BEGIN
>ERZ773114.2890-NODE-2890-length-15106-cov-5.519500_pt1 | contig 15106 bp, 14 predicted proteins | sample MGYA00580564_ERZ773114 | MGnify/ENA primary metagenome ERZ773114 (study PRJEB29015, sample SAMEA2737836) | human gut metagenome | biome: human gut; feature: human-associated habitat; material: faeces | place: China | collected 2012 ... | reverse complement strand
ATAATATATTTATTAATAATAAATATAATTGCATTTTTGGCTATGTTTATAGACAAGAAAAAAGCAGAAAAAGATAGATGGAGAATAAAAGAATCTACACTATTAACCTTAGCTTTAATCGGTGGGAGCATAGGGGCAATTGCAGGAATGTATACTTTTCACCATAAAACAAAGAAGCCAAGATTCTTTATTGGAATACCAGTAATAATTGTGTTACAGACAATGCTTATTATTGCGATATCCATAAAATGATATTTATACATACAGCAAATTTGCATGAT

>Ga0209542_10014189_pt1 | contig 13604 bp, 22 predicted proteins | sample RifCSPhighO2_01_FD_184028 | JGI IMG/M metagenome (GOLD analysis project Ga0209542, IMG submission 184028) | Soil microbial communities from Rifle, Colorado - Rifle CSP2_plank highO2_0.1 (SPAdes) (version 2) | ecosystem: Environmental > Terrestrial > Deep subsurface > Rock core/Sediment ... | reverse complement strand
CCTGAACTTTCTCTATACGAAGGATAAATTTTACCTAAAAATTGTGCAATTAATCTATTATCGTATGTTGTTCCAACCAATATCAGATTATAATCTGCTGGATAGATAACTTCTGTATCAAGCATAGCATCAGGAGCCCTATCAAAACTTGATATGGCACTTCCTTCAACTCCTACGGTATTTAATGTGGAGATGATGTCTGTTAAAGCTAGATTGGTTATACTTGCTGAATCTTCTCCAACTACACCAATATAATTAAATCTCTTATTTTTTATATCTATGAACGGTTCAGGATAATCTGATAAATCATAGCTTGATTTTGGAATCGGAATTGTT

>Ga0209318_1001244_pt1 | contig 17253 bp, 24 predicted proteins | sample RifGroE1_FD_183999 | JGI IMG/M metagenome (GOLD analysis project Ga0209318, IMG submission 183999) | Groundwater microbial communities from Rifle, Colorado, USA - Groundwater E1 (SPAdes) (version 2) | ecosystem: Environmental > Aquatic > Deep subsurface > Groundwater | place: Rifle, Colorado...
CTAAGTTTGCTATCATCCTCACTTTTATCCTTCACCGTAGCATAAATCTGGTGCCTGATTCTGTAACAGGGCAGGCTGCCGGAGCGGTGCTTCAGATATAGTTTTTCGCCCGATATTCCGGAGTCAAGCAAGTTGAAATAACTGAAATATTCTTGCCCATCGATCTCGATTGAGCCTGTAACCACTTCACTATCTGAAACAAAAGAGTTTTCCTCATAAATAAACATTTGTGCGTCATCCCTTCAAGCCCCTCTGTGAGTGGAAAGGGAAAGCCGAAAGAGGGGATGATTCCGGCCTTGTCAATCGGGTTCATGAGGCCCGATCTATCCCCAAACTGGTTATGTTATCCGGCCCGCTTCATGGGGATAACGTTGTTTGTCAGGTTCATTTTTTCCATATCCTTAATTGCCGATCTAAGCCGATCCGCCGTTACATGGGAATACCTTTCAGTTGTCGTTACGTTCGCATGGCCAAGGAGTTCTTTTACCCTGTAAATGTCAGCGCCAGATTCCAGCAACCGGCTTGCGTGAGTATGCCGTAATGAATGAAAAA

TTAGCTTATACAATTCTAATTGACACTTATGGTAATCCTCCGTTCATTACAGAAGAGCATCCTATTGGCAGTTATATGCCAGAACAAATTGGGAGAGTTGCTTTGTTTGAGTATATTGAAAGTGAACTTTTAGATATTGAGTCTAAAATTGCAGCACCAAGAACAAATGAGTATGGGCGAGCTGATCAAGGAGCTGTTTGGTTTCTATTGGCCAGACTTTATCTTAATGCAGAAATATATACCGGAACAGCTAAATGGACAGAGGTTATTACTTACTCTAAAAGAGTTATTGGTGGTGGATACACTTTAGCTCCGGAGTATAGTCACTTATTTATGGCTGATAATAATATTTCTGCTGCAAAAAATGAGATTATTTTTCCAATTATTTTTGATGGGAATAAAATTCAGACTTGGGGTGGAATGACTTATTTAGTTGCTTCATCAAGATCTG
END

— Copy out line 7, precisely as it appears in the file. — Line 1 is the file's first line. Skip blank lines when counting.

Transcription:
TTAGCTTATACAATTCTAATTGACACTTATGGTAATCCTCCGTTCATTACAGAAGAGCATCCTATTGGCAGTTATATGCCAGAACAAATTGGGAGAGTTGCTTTGTTTGAGTATATTGAAAGTGAACTTTTAGATATTGAGTCTAAAATTGCAGCACCAAGAACAAATGAGTATGGGCGAGCTGATCAAGGAGCTGTTTGGTTTCTATTGGCCAGACTTTATCTTAATGCAGAAATATATACCGGAACAGCTAAATGGACAGAGGTTATTACTTACTCTAAAAGAGTTATTGGTGGTGGATACACTTTAGCTCCGGAGTATAGTCACTTATTTATGGCTGATAATAATATTTCTGCTGCAAAAAATGAGATTATTTTTCCAATTATTTTTGATGGGAATAAAATTCAGACTTGGGGTGGAATGACTTATTTAGTTGCTTCATCAAGATCTG